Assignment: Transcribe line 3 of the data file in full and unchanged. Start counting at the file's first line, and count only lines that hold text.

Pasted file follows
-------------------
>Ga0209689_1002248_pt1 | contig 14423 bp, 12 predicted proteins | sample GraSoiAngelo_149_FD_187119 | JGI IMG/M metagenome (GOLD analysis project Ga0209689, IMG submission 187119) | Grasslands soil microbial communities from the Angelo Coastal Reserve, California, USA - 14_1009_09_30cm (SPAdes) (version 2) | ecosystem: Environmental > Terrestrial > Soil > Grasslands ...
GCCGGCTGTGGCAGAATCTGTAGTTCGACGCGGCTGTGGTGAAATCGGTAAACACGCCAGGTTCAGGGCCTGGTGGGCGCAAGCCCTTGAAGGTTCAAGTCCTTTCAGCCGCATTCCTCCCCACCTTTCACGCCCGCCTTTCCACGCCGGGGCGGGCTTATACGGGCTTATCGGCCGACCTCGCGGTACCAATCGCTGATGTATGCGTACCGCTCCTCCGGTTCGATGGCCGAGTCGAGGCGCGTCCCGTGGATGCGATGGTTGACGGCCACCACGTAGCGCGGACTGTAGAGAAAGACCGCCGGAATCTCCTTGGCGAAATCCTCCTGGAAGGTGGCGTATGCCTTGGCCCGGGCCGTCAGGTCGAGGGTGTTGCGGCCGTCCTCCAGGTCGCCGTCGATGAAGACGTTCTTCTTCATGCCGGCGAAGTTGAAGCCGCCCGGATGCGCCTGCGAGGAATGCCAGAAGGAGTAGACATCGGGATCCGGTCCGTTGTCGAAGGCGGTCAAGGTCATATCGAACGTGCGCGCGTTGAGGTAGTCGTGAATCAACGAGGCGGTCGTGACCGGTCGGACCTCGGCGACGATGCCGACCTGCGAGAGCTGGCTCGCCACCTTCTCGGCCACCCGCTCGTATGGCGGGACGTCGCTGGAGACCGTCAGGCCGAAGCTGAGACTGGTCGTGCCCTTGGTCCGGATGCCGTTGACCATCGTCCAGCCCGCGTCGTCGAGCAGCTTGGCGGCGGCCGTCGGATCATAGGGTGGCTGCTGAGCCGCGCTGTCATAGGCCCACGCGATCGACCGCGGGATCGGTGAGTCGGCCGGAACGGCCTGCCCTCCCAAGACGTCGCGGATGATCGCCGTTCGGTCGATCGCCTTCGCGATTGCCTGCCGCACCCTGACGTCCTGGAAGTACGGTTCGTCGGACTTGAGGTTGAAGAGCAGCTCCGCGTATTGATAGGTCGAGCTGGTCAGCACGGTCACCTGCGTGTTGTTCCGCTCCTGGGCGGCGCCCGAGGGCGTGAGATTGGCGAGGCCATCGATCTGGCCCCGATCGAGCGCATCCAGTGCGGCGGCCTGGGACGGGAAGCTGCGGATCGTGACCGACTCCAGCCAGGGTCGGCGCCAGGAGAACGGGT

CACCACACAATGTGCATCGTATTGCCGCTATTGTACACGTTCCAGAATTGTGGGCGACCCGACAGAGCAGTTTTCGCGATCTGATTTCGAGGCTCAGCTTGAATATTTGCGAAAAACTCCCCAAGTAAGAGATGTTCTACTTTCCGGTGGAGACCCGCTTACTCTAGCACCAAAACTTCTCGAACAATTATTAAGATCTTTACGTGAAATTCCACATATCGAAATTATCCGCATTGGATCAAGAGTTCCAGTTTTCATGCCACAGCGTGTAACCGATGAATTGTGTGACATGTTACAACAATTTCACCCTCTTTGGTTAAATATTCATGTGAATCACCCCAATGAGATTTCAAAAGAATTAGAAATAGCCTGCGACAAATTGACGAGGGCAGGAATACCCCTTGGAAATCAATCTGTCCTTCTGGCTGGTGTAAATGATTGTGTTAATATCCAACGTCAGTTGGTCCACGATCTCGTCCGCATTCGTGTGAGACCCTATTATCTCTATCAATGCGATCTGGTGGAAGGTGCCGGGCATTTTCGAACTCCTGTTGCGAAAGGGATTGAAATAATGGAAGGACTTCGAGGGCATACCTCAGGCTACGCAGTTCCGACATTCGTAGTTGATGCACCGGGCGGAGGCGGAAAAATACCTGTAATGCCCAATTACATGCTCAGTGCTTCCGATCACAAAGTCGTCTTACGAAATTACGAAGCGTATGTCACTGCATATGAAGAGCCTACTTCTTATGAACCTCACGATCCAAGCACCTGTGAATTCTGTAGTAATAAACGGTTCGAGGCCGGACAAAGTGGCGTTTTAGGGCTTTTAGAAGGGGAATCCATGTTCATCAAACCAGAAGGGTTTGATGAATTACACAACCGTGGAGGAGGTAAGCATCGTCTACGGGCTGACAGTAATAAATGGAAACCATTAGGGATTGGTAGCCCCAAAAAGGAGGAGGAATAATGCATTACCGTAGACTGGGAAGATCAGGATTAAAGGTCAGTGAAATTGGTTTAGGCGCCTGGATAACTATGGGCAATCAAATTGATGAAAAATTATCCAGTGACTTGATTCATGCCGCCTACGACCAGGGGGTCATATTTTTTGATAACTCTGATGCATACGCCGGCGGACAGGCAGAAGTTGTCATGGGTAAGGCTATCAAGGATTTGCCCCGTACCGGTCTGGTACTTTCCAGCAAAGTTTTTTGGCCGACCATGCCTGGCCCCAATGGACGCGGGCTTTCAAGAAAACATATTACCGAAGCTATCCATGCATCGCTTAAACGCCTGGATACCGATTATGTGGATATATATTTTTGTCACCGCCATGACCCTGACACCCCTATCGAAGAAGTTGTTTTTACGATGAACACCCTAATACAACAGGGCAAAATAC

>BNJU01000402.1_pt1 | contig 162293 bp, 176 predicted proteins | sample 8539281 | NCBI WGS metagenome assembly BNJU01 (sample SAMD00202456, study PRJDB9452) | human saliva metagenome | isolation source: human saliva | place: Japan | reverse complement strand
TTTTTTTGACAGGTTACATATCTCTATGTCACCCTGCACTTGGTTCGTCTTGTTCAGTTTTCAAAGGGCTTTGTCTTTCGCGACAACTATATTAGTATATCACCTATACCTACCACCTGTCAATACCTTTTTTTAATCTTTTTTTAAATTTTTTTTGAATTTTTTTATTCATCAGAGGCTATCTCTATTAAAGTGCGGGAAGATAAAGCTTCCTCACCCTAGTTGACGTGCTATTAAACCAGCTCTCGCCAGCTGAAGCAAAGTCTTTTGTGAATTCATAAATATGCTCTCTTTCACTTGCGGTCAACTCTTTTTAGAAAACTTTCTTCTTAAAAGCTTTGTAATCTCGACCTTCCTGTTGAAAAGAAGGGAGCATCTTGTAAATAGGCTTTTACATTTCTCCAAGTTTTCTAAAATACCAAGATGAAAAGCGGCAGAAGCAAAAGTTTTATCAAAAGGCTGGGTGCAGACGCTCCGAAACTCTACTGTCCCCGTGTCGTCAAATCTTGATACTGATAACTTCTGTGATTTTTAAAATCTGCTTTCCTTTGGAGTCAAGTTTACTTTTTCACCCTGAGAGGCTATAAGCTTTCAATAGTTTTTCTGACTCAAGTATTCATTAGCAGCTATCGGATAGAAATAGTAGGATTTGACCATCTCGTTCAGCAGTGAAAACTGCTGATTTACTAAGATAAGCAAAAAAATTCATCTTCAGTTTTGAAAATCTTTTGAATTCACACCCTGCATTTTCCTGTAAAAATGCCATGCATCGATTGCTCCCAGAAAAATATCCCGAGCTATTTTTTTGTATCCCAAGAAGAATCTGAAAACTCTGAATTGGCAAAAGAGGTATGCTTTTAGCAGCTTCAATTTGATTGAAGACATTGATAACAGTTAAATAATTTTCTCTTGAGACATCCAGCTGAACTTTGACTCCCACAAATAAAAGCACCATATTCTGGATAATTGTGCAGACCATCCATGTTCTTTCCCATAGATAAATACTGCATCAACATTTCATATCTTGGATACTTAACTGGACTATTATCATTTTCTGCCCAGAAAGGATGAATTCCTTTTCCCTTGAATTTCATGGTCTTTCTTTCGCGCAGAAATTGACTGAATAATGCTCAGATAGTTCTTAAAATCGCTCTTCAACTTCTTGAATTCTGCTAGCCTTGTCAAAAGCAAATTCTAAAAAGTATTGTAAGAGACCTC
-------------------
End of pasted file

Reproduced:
CACCACACAATGTGCATCGTATTGCCGCTATTGTACACGTTCCAGAATTGTGGGCGACCCGACAGAGCAGTTTTCGCGATCTGATTTCGAGGCTCAGCTTGAATATTTGCGAAAAACTCCCCAAGTAAGAGATGTTCTACTTTCCGGTGGAGACCCGCTTACTCTAGCACCAAAACTTCTCGAACAATTATTAAGATCTTTACGTGAAATTCCACATATCGAAATTATCCGCATTGGATCAAGAGTTCCAGTTTTCATGCCACAGCGTGTAACCGATGAATTGTGTGACATGTTACAACAATTTCACCCTCTTTGGTTAAATATTCATGTGAATCACCCCAATGAGATTTCAAAAGAATTAGAAATAGCCTGCGACAAATTGACGAGGGCAGGAATACCCCTTGGAAATCAATCTGTCCTTCTGGCTGGTGTAAATGATTGTGTTAATATCCAACGTCAGTTGGTCCACGATCTCGTCCGCATTCGTGTGAGACCCTATTATCTCTATCAATGCGATCTGGTGGAAGGTGCCGGGCATTTTCGAACTCCTGTTGCGAAAGGGATTGAAATAATGGAAGGACTTCGAGGGCATACCTCAGGCTACGCAGTTCCGACATTCGTAGTTGATGCACCGGGCGGAGGCGGAAAAATACCTGTAATGCCCAATTACATGCTCAGTGCTTCCGATCACAAAGTCGTCTTACGAAATTACGAAGCGTATGTCACTGCATATGAAGAGCCTACTTCTTATGAACCTCACGATCCAAGCACCTGTGAATTCTGTAGTAATAAACGGTTCGAGGCCGGACAAAGTGGCGTTTTAGGGCTTTTAGAAGGGGAATCCATGTTCATCAAACCAGAAGGGTTTGATGAATTACACAACCGTGGAGGAGGTAAGCATCGTCTACGGGCTGACAGTAATAAATGGAAACCATTAGGGATTGGTAGCCCCAAAAAGGAGGAGGAATAATGCATTACCGTAGACTGGGAAGATCAGGATTAAAGGTCAGTGAAATTGGTTTAGGCGCCTGGATAACTATGGGCAATCAAATTGATGAAAAATTATCCAGTGACTTGATTCATGCCGCCTACGACCAGGGGGTCATATTTTTTGATAACTCTGATGCATACGCCGGCGGACAGGCAGAAGTTGTCATGGGTAAGGCTATCAAGGATTTGCCCCGTACCGGTCTGGTACTTTCCAGCAAAGTTTTTTGGCCGACCATGCCTGGCCCCAATGGACGCGGGCTTTCAAGAAAACATATTACCGAAGCTATCCATGCATCGCTTAAACGCCTGGATACCGATTATGTGGATATATATTTTTGTCACCGCCATGACCCTGACACCCCTATCGAAGAAGTTGTTTTTACGATGAACACCCTAATACAACAGGGCAAAATAC